Special Feature
Coral Reef Photo

A recent paper in the Journal of Physical Oceanography details the specific challenges posed by the many millions of tons of plastic dumped into the ocean every years. The findings indicate that solving the problem may have complicating factors beyond just raw scale (4.8 million to 12.7 million metric tons of dumped in 2015 alone). Read about the research on EurekAlert!.

Video: New Princeton University research proves that ocean currents can move particles like phytoplankton and plastic debris all the way across the world in significantly less time than previously thought. Find out how in this video and on EurekAlert!.

The Marine Science Portal on EurekAlert! was created through grants from The David and Lucile Packard Foundation and The Ambrose Monell Foundation.
 

Key: Meeting M      Journal J      Funder F

Showing releases 76-85 out of 391.

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Public Release: 19-Apr-2016
Nature Communications
Ocean currents push phytoplankton -- and pollution -- around the globe faster than thought
Princeton University researchers found that ocean currents can carry objects to almost any place on the globe in less than a decade, faster than previously thought. While good for microorganisms such as phytoplankton that are essential to the marine food web, it also means that plastic debris, radioactive particles and virtually any kind of litter can quickly become a problem in areas far from where they originated.

Contact: Morgan Kelly
mgnkelly@princeton.edu
609-258-5729
Princeton University

Public Release: 19-Apr-2016
NASA's 3-satellite view of powerful Tropical Cyclone Fantala
Three NASA satellites provided data on powerful Tropical Cyclone Fantala as it lingered north of Madagascar in the Southern Indian Ocean. NASA-NOAA's Soumi NPP satellite provided a night-time and infrared view, NASA's Aqua satellite provided a look at cloud top temperatures and extent, and NASA-JAXA's Global Precipitation Measurement or GPM core satellite measured the storm's intense rainfall.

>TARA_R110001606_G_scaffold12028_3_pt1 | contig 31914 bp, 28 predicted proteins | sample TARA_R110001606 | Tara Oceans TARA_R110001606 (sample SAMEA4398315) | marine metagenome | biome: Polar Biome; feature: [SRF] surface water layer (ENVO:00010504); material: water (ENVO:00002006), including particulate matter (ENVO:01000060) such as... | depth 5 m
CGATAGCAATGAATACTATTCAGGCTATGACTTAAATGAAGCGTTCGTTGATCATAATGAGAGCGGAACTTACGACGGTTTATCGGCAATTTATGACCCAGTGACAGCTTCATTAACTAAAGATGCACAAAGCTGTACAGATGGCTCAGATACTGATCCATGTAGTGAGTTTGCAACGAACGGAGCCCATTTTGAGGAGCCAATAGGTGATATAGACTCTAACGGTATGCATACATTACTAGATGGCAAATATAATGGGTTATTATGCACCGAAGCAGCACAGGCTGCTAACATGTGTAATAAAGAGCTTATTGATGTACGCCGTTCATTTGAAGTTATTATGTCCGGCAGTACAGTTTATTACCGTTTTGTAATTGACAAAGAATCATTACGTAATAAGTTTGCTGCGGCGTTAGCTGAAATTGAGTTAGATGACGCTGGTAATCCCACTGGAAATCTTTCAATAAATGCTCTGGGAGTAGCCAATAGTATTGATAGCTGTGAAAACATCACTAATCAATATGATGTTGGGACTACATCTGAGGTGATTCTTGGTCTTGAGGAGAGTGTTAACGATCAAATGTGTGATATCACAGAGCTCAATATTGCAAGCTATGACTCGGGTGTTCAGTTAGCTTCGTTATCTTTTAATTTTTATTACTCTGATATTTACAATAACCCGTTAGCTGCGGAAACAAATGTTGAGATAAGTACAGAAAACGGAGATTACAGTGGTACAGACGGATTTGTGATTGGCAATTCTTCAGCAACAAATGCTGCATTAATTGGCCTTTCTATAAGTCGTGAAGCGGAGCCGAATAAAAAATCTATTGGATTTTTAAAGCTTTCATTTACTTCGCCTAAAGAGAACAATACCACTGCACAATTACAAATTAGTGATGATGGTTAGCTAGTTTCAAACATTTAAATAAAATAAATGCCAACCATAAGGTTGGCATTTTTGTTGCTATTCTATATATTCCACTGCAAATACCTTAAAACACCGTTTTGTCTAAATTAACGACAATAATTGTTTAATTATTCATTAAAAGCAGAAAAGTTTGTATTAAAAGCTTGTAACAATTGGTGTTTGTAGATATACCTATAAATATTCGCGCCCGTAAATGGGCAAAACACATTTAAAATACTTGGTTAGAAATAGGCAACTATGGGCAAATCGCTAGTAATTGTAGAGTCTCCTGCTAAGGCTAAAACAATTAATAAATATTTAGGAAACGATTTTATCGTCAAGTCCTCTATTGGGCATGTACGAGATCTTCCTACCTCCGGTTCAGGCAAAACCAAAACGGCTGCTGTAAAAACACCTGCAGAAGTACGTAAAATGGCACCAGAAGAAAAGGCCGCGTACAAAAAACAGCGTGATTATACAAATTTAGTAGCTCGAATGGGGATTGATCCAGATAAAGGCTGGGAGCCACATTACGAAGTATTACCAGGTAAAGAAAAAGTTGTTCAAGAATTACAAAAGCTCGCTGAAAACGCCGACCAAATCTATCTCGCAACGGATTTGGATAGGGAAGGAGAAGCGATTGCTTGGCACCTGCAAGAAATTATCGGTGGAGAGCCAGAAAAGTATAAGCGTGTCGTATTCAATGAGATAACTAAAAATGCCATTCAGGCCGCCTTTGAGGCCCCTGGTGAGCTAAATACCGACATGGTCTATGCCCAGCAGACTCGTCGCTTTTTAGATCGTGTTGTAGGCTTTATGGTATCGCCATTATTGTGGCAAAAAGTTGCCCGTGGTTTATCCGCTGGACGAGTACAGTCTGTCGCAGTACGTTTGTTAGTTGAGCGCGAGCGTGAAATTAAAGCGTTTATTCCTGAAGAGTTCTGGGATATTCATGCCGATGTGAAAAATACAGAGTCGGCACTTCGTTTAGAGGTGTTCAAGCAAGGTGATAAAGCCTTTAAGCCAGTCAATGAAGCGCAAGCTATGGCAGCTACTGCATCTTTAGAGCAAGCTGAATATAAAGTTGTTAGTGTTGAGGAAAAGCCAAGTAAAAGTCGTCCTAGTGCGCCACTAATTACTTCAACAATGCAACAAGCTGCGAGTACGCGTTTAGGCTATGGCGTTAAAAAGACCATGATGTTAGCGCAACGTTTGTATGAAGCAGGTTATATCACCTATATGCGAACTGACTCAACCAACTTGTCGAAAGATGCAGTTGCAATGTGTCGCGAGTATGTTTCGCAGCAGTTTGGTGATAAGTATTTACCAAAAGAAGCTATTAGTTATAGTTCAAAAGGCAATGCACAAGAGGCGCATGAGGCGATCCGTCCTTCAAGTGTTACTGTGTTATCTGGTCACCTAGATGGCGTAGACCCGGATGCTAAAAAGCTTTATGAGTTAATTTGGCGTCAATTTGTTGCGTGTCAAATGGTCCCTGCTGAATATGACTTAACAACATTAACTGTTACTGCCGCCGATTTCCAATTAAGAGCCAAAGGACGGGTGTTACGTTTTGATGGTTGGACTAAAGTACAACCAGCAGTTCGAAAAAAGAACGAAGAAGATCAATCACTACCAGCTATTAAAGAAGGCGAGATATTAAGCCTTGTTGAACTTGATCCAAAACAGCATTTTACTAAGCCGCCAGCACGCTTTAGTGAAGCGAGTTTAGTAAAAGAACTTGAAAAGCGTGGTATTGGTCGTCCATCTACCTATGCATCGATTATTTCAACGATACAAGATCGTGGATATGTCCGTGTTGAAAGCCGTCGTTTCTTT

NASA

Contact: Rob Gutro
robert.j.gutro@nasa.gov
NASA/Goddard Space Flight Center

Public Release: 19-Apr-2016
Proceedings of the National Academy of Sciences
Study: Ancient tectonic activity was trigger for ice ages
Continental shifting may have acted as a natural mechanism for extreme carbon sequestration.

Contact: Abby Abazorius
abbya@mit.edu
617-253-2709
Massachusetts Institute of Technology

Public Release: 18-Apr-2016
NASA examines Category 5 Tropical Cyclone Fantala near Madagascar
Tropical Cyclone Fantala has become a major tropical cyclone in the Southern Indian Ocean reaching Category 5 status on the Saffir-Simpson Hurricane Wind Scale. NASA's RapidScat instrument observed powerful winds wrapped tightly around the eye, and NASA's Aqua satellite saw the well-structured storm with a wide eye as it was due north of Madagascar early on April 18.
NASA

Contact: Rob Gutro
robert.j.gutro@nasa.gov
NASA/Goddard Space Flight Center

Public Release: 18-Apr-2016
Environmental Science & Technology
Vegetables irrigated with treated wastewater expose consumers to drugs